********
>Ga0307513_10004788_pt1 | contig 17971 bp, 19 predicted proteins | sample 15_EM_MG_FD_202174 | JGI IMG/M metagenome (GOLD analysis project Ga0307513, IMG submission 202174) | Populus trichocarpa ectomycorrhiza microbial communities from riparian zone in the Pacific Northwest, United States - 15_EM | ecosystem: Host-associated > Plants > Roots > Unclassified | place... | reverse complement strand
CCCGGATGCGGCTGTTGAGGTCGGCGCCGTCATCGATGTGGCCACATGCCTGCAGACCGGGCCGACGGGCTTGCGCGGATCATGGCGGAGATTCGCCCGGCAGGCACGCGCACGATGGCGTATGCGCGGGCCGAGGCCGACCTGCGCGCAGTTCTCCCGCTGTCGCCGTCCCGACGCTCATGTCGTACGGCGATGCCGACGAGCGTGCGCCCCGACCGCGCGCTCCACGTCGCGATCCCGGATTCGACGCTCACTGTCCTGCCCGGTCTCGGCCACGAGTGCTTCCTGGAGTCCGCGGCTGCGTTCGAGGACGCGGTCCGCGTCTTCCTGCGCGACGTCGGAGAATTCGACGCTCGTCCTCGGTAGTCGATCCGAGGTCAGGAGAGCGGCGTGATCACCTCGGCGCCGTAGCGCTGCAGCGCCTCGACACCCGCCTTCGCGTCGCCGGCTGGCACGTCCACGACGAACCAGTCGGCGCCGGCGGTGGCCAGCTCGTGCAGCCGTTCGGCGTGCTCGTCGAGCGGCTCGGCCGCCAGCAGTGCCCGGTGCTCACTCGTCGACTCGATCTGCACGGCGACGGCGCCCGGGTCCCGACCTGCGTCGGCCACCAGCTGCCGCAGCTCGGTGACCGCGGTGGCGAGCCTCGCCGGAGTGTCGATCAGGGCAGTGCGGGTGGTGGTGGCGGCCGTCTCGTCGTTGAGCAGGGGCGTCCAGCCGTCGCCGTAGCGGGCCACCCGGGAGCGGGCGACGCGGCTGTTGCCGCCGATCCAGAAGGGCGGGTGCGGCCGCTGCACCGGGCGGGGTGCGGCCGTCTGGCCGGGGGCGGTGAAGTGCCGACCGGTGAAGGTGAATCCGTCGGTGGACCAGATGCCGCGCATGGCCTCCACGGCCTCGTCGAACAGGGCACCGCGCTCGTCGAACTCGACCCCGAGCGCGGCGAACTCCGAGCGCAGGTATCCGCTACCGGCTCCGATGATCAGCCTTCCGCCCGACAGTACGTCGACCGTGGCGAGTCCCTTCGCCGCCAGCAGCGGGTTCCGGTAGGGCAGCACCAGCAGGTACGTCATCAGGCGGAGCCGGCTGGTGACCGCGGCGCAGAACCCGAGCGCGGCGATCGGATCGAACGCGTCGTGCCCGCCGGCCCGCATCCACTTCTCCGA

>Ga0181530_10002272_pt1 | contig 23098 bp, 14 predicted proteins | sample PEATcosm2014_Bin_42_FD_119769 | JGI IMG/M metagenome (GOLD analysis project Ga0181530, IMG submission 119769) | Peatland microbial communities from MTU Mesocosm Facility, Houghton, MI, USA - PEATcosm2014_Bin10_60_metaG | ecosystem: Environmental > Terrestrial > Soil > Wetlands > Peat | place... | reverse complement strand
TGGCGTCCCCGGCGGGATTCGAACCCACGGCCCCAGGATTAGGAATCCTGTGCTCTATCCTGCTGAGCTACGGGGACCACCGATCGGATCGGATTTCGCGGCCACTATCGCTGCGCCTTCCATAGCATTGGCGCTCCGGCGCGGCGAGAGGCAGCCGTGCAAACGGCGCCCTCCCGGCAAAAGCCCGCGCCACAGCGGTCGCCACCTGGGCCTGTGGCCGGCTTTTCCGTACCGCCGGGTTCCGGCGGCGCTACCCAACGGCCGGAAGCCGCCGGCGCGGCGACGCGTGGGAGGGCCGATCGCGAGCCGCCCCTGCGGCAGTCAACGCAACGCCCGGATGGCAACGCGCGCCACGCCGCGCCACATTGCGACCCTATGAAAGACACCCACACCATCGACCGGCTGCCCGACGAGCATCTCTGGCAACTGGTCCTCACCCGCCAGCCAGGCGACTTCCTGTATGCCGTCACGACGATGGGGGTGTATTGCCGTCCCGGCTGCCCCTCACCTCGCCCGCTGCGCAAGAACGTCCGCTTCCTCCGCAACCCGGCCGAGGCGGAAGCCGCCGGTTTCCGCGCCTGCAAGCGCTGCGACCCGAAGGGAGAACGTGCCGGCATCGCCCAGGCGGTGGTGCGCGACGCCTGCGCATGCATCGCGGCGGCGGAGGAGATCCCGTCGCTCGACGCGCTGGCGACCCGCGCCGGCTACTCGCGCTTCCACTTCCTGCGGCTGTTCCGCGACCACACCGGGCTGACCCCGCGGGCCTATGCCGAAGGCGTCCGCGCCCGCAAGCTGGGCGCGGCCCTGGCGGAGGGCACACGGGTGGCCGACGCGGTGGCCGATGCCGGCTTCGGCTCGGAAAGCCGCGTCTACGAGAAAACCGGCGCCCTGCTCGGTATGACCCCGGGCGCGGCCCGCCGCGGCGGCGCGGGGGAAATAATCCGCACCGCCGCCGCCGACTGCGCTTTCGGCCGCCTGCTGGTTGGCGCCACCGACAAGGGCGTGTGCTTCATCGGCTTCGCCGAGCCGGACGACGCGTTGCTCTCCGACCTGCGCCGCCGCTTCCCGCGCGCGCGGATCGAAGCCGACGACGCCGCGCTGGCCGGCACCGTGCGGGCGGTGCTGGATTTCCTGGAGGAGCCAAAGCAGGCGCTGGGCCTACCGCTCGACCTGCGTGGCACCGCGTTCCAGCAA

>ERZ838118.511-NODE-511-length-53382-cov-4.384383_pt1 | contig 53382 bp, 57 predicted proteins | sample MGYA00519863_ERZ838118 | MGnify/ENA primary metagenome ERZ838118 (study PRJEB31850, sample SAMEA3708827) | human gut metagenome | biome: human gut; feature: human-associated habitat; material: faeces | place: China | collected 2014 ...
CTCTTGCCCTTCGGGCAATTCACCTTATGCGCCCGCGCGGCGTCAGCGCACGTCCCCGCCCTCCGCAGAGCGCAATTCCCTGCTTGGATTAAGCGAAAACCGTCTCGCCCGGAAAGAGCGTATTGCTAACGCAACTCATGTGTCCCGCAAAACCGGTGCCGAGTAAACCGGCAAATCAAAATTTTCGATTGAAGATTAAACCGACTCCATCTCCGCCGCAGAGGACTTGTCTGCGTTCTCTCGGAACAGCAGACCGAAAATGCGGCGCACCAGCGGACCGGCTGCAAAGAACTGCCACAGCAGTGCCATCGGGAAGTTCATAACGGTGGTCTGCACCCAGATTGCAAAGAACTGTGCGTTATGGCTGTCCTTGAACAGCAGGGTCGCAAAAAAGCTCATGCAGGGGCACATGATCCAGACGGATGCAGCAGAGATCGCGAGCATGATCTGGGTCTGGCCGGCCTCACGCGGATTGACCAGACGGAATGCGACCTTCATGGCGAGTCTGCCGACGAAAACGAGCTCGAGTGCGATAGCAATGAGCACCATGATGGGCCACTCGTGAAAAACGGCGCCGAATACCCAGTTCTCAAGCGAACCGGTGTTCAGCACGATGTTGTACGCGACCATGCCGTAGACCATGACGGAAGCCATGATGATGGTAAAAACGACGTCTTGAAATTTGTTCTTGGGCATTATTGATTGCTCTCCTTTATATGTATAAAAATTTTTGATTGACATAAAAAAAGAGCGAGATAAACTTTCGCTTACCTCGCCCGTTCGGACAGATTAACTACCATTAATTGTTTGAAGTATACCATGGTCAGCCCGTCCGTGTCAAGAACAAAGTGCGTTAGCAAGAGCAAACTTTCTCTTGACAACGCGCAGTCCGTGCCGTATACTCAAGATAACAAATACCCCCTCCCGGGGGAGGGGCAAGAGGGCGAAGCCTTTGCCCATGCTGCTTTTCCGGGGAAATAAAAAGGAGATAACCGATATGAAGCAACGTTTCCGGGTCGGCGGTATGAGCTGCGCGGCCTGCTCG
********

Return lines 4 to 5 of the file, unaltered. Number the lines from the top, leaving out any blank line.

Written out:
TGGCGTCCCCGGCGGGATTCGAACCCACGGCCCCAGGATTAGGAATCCTGTGCTCTATCCTGCTGAGCTACGGGGACCACCGATCGGATCGGATTTCGCGGCCACTATCGCTGCGCCTTCCATAGCATTGGCGCTCCGGCGCGGCGAGAGGCAGCCGTGCAAACGGCGCCCTCCCGGCAAAAGCCCGCGCCACAGCGGTCGCCACCTGGGCCTGTGGCCGGCTTTTCCGTACCGCCGGGTTCCGGCGGCGCTACCCAACGGCCGGAAGCCGCCGGCGCGGCGACGCGTGGGAGGGCCGATCGCGAGCCGCCCCTGCGGCAGTCAACGCAACGCCCGGATGGCAACGCGCGCCACGCCGCGCCACATTGCGACCCTATGAAAGACACCCACACCATCGACCGGCTGCCCGACGAGCATCTCTGGCAACTGGTCCTCACCCGCCAGCCAGGCGACTTCCTGTATGCCGTCACGACGATGGGGGTGTATTGCCGTCCCGGCTGCCCCTCACCTCGCCCGCTGCGCAAGAACGTCCGCTTCCTCCGCAACCCGGCCGAGGCGGAAGCCGCCGGTTTCCGCGCCTGCAAGCGCTGCGACCCGAAGGGAGAACGTGCCGGCATCGCCCAGGCGGTGGTGCGCGACGCCTGCGCATGCATCGCGGCGGCGGAGGAGATCCCGTCGCTCGACGCGCTGGCGACCCGCGCCGGCTACTCGCGCTTCCACTTCCTGCGGCTGTTCCGCGACCACACCGGGCTGACCCCGCGGGCCTATGCCGAAGGCGTCCGCGCCCGCAAGCTGGGCGCGGCCCTGGCGGAGGGCACACGGGTGGCCGACGCGGTGGCCGATGCCGGCTTCGGCTCGGAAAGCCGCGTCTACGAGAAAACCGGCGCCCTGCTCGGTATGACCCCGGGCGCGGCCCGCCGCGGCGGCGCGGGGGAAATAATCCGCACCGCCGCCGCCGACTGCGCTTTCGGCCGCCTGCTGGTTGGCGCCACCGACAAGGGCGTGTGCTTCATCGGCTTCGCCGAGCCGGACGACGCGTTGCTCTCCGACCTGCGCCGCCGCTTCCCGCGCGCGCGGATCGAAGCCGACGACGCCGCGCTGGCCGGCACCGTGCGGGCGGTGCTGGATTTCCTGGAGGAGCCAAAGCAGGCGCTGGGCCTACCGCTCGACCTGCGTGGCACCGCGTTCCAGCAA

>ERZ838118.511-NODE-511-length-53382-cov-4.384383_pt1 | contig 53382 bp, 57 predicted proteins | sample MGYA00519863_ERZ838118 | MGnify/ENA primary metagenome ERZ838118 (study PRJEB31850, sample SAMEA3708827) | human gut metagenome | biome: human gut; feature: human-associated habitat; material: faeces | place: China | collected 2014 ...